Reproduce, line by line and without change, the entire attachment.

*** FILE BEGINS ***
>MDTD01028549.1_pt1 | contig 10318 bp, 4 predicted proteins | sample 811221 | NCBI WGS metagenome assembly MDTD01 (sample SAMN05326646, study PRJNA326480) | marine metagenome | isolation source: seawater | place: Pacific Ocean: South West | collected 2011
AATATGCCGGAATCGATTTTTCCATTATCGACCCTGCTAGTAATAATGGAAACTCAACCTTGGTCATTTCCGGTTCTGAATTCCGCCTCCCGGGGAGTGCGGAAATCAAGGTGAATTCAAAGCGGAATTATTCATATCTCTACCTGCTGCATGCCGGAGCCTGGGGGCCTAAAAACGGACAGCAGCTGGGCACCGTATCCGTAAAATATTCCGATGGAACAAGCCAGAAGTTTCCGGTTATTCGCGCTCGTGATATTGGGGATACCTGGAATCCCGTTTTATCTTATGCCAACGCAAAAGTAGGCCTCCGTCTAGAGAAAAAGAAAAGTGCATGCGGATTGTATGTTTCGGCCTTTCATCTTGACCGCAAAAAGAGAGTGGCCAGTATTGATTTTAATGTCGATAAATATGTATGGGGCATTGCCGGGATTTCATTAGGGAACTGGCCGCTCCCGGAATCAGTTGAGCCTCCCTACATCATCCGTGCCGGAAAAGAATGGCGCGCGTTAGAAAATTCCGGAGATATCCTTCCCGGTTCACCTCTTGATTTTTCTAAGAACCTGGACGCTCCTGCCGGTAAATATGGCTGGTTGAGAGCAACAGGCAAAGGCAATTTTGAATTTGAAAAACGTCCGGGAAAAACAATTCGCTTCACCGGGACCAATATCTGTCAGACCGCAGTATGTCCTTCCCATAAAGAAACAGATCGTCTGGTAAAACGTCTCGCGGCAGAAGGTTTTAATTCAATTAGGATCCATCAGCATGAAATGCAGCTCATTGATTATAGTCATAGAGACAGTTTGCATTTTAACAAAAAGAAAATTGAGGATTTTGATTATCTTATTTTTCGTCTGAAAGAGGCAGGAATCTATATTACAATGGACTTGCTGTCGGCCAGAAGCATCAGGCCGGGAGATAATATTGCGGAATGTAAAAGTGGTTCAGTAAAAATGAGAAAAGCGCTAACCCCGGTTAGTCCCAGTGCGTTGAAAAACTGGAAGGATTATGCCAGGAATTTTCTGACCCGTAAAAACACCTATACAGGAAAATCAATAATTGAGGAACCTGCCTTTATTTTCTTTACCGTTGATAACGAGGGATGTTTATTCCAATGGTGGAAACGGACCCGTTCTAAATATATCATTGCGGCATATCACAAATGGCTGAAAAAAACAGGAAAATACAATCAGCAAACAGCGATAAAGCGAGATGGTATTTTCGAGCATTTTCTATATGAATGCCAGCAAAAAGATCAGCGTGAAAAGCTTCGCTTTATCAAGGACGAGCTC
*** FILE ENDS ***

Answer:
>MDTD01028549.1_pt1 | contig 10318 bp, 4 predicted proteins | sample 811221 | NCBI WGS metagenome assembly MDTD01 (sample SAMN05326646, study PRJNA326480) | marine metagenome | isolation source: seawater | place: Pacific Ocean: South West | collected 2011
AATATGCCGGAATCGATTTTTCCATTATCGACCCTGCTAGTAATAATGGAAACTCAACCTTGGTCATTTCCGGTTCTGAATTCCGCCTCCCGGGGAGTGCGGAAATCAAGGTGAATTCAAAGCGGAATTATTCATATCTCTACCTGCTGCATGCCGGAGCCTGGGGGCCTAAAAACGGACAGCAGCTGGGCACCGTATCCGTAAAATATTCCGATGGAACAAGCCAGAAGTTTCCGGTTATTCGCGCTCGTGATATTGGGGATACCTGGAATCCCGTTTTATCTTATGCCAACGCAAAAGTAGGCCTCCGTCTAGAGAAAAAGAAAAGTGCATGCGGATTGTATGTTTCGGCCTTTCATCTTGACCGCAAAAAGAGAGTGGCCAGTATTGATTTTAATGTCGATAAATATGTATGGGGCATTGCCGGGATTTCATTAGGGAACTGGCCGCTCCCGGAATCAGTTGAGCCTCCCTACATCATCCGTGCCGGAAAAGAATGGCGCGCGTTAGAAAATTCCGGAGATATCCTTCCCGGTTCACCTCTTGATTTTTCTAAGAACCTGGACGCTCCTGCCGGTAAATATGGCTGGTTGAGAGCAACAGGCAAAGGCAATTTTGAATTTGAAAAACGTCCGGGAAAAACAATTCGCTTCACCGGGACCAATATCTGTCAGACCGCAGTATGTCCTTCCCATAAAGAAACAGATCGTCTGGTAAAACGTCTCGCGGCAGAAGGTTTTAATTCAATTAGGATCCATCAGCATGAAATGCAGCTCATTGATTATAGTCATAGAGACAGTTTGCATTTTAACAAAAAGAAAATTGAGGATTTTGATTATCTTATTTTTCGTCTGAAAGAGGCAGGAATCTATATTACAATGGACTTGCTGTCGGCCAGAAGCATCAGGCCGGGAGATAATATTGCGGAATGTAAAAGTGGTTCAGTAAAAATGAGAAAAGCGCTAACCCCGGTTAGTCCCAGTGCGTTGAAAAACTGGAAGGATTATGCCAGGAATTTTCTGACCCGTAAAAACACCTATACAGGAAAATCAATAATTGAGGAACCTGCCTTTATTTTCTTTACCGTTGATAACGAGGGATGTTTATTCCAATGGTGGAAACGGACCCGTTCTAAATATATCATTGCGGCATATCACAAATGGCTGAAAAAAACAGGAAAATACAATCAGCAAACAGCGATAAAGCGAGATGGTATTTTCGAGCATTTTCTATATGAATGCCAGCAAAAAGATCAGCGTGAAAAGCTTCGCTTTATCAAGGACGAGCTC